The Next Generation Project (NGP) grew out of a Black History Month science workshop designed for school children aged between eight and eleven by Wayne Mitchell. Wayne helped the pupils explore the world of DNA. The two-day workshop was such a success that he conceived the NGP, delivered by a team of postdoctoral scientists, supported by Imperial College London. The content of the workshops complement the UK National Curriculum.
The project in action
The first year of the NGP consisted of 24 workshops covering 12 science topics such as water filtration, liquid nitrogen, lemon powerstation and heat in space. Racing a maggot and a woodlouse provided a simple but effective model for guiding the pupils through building a hypothesis to testing and evaluating the outcome. Engaging the pupils lead them to progress naturally to developing hypotheses for racing other insects and how their body function and movement may affect the outcome. This easily introduced the concept of fair testing and changing of variables.
Combined with the hands-on experiments, the scientists have given large-scale demonstrations. These have included submersing materials such as flowers, elastic bands and eggs in liquid nitrogen to portray the concept of matter changing states. A visit by a Giant African Land Snail provided an excellent introduction to movement and growth. On the other hand, a slinky was an easily sourced resource to illustrate the concept of sound travelling through air.
The workshops try to provide an inclusive environment where pupils are encouraged to participate in activities: whole-class brainstorming, small-group work and writing questions on Post-It Notes. These activities form the basis for developing communication skills and investigative prowess, irrespective of personality or ability. Often, class discussion of the differing results can generate constructive debates amongst the pupils.
Each workshop culminates in small-group presentations, each presenting a different topic to their classmates who act as the informed audience. The first year of the NGP has seen around 90 presentations given by pupils, ranging from songs, role-plays, posters and oral presentations.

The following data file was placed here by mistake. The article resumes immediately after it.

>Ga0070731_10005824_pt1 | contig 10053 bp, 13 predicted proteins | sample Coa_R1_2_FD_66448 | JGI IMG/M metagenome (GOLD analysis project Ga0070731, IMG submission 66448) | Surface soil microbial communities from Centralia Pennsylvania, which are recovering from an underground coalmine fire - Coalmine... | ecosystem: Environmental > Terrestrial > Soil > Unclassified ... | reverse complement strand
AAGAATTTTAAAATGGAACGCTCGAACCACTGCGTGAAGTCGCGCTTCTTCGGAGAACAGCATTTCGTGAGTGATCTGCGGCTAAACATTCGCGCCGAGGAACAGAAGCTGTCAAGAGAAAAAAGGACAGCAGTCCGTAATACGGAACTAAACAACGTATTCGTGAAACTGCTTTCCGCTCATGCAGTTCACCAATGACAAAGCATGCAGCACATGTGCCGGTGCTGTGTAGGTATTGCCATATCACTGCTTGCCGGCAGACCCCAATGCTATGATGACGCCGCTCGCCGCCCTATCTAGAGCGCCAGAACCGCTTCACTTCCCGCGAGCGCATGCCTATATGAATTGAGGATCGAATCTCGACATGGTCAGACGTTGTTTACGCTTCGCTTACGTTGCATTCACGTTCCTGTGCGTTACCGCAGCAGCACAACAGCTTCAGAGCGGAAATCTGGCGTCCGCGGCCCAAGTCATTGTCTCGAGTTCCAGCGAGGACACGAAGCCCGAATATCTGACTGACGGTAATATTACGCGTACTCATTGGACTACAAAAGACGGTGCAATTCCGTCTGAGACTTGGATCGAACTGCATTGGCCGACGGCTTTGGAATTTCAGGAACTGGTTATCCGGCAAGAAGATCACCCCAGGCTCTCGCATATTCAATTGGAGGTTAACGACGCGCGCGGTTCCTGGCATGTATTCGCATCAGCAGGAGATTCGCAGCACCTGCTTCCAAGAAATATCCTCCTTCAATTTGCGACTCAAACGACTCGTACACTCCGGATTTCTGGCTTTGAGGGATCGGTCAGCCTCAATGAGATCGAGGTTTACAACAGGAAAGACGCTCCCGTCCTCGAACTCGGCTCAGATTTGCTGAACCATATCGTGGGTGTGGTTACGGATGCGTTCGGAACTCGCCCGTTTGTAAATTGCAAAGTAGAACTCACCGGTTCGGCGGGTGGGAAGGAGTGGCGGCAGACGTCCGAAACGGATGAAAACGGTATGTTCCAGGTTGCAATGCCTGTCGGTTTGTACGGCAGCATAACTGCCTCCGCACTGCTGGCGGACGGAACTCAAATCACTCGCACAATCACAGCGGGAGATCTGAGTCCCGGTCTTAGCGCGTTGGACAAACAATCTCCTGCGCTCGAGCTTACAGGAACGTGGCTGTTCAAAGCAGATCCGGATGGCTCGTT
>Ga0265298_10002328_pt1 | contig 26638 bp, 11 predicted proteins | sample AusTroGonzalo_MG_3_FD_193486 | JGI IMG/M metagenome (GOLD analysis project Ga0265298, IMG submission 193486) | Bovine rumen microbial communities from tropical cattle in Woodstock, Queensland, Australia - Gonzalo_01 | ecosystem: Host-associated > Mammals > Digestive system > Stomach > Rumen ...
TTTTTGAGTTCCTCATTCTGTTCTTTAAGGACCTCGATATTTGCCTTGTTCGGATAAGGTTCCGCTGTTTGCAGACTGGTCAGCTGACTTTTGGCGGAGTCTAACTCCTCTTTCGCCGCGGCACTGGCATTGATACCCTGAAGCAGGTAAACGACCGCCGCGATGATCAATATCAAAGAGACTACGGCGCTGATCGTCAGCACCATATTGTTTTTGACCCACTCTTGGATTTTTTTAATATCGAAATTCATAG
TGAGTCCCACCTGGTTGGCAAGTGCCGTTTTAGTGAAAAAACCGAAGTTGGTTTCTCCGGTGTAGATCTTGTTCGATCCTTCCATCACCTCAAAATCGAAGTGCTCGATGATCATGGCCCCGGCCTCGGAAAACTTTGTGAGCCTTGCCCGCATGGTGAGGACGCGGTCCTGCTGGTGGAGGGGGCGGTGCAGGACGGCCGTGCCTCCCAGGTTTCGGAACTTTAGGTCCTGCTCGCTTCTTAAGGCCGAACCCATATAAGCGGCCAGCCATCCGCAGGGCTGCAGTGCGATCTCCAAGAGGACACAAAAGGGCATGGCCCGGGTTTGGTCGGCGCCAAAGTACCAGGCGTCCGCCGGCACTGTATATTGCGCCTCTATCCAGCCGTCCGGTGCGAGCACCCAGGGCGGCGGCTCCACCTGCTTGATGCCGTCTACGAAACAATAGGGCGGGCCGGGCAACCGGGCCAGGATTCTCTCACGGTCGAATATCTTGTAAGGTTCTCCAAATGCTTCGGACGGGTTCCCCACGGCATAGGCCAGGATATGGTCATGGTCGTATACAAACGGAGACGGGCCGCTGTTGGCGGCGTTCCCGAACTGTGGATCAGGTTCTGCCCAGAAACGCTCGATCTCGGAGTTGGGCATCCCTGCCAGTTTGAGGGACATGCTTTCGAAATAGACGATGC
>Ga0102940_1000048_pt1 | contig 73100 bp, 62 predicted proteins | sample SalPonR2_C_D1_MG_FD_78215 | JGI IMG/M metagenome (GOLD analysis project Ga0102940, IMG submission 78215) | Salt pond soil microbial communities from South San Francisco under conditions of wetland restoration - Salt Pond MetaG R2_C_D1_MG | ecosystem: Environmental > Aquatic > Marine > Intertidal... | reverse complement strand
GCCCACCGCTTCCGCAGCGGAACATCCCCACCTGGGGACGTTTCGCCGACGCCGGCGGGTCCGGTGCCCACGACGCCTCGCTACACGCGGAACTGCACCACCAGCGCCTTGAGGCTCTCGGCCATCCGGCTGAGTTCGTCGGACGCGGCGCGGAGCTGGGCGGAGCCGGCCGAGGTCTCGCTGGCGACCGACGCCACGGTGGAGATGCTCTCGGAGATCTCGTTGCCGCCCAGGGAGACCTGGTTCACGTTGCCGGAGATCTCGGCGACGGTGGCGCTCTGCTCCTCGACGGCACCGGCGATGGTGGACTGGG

The NGP is beneficial for all involved. Pupils can learn in a more creative and innovative way that stimulates an enquiring and investigative mindset. Furthermore, it challenges the stereotypical image of an eccentric male scientist through the provision of realistic role models.
Working with experts in their chosen scientific fields will empower and enable pupils to evaluate information scientifically. Through this, they can develop their ability to judge the value of their own and others’ ideas, and have confidence in their judgements.
Whilst learning that science is fun and accessible, pupils also utilise transferable skills such as communication, team-working and negotiation.
For teachers, the progressive relationship developed during the preparation and briefing sessions with the scientists provides them with the confidence to demonstrate scientific concepts in a way that is creative, engaging and enjoyable for all. This can then act as inspiration if teachers wish to develop their own experiments and demonstrations for future science topics.
In turn, the scientist gains valuable experience in communicating to a range of audiences. Involvement in a workshop not only builds transferable skills but also keeps alight the passion that most scientists have for their vocation.
As NGP enters its second year, it continues to offer a genuine opportunity to foster closer working partnerships between scientists and teachers. Delivering science in an engaging and informative way encourages a better and wider understanding of science for our children. In time, we hope that they will become the next generation scientists to spark an interest in science in other children.